This dissertation examines the depiction of the sword and stage violence in early modern Spanish drama. Rather than accepting simple stage directions of riñen, or “they fight,” I suggest that fight choreographers, directors and actors would benefit from studying the early modern Spanish fencing techniques of La Destreza. The interpretation of physical action is often glossed over by practitioners more concerned with vocalizing their dialogue than presenting movement indicative of the period. The consideration typically given to physicality is often reserved for dance, ignoring the potential in the dance-like maneuvers of simulated violence. Ultimately my hope is to increase the awareness of theatrical violence and the textual analysis required to extrapolate the playwright's intentions.
In presenting swords, duels, and challenges on stage, the early modern Spanish playwrights, led by Lope de Vega and later Pedro Calderón de la Barca, brought to the corrales of Madrid a discussion of class and the concept of honor. Their popular plots centered on affairs of the heart, adultery, and questions of social standing. These themes invariably offered violence, through swordfights, as a means to address and rectify these issues. Without properly researching or understanding the distinctly Spanish school of fencing, La Destreza, and the early modern Spanish concept of honor, any revival or reading of these early plays is incomplete. By presenting historically accurate martial techniques of the period, a better understanding of early modern Spanish theatre performance practices will emerge.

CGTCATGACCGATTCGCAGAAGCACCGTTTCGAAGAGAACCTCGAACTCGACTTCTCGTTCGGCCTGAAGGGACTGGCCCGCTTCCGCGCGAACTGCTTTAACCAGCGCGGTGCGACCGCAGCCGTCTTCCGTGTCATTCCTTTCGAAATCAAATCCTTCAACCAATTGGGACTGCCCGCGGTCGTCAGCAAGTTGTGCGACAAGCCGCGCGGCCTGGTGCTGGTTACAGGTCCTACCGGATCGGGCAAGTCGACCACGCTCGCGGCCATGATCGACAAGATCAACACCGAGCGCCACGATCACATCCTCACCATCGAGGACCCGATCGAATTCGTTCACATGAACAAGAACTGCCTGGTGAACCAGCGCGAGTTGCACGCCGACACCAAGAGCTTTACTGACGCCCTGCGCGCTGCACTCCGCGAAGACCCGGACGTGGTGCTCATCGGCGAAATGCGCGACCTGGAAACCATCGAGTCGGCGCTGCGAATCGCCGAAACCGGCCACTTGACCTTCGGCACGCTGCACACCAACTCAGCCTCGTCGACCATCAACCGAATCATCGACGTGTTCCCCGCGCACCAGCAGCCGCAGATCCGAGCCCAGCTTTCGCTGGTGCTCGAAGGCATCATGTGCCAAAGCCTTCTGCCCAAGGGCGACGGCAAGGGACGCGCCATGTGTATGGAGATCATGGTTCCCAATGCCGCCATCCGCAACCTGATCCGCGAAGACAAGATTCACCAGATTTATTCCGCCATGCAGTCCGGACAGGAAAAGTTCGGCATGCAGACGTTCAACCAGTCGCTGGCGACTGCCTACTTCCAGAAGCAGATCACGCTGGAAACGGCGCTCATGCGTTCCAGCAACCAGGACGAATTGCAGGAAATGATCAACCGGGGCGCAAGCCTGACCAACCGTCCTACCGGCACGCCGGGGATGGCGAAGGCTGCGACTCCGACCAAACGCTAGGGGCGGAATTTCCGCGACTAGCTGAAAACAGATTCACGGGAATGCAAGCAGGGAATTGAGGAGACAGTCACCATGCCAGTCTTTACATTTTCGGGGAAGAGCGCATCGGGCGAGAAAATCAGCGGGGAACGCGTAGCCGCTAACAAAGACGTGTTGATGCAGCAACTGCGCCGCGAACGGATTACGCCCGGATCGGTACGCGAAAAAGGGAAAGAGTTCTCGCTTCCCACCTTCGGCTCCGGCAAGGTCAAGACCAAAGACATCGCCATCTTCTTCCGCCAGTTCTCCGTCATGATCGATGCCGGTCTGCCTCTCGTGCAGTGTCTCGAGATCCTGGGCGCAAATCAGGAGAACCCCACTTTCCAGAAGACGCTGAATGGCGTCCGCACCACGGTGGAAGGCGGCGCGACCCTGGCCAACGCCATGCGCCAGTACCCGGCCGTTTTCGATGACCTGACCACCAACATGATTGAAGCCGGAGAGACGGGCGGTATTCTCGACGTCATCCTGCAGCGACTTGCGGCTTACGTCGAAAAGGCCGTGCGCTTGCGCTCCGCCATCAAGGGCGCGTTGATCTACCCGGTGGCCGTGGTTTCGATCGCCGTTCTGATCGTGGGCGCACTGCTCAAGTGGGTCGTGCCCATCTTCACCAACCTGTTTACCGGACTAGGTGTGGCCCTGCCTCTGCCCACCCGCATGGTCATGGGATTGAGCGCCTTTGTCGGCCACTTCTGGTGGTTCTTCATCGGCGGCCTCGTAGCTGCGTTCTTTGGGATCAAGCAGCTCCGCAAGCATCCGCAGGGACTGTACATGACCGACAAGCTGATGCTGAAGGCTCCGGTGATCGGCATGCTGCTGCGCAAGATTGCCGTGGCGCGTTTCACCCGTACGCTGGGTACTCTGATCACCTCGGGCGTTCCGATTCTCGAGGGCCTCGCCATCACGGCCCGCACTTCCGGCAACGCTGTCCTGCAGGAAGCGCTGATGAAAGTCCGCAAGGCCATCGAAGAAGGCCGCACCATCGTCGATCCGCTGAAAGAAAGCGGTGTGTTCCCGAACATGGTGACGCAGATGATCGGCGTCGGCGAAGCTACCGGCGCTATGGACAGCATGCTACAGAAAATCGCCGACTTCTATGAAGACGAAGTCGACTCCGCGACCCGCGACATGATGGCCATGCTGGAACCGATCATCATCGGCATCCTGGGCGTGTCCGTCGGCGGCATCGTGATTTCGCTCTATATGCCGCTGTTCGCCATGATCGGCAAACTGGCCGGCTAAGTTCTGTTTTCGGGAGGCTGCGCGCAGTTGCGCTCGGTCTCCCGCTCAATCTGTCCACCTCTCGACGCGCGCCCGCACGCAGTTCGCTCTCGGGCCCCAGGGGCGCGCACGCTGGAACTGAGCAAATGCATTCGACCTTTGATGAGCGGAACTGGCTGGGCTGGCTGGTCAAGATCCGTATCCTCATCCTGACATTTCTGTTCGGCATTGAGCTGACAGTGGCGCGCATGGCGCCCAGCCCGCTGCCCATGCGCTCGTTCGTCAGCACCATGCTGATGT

|Advisor:||Senelick, Laurence, Howe, Elizabeth Teresa|
|Commitee:||Erdman, Harley, Grossman, Barbara W.|
|School Location:||United States -- Massachusetts|
|Source:||DAI-A 71/06, Dissertation Abstracts International|
|Subjects:||Theater, Theater History, Theater Studies|
|Keywords:||Calderon, Pedro, Destreza, Fencing, Stage combat, de Vega, Lope|
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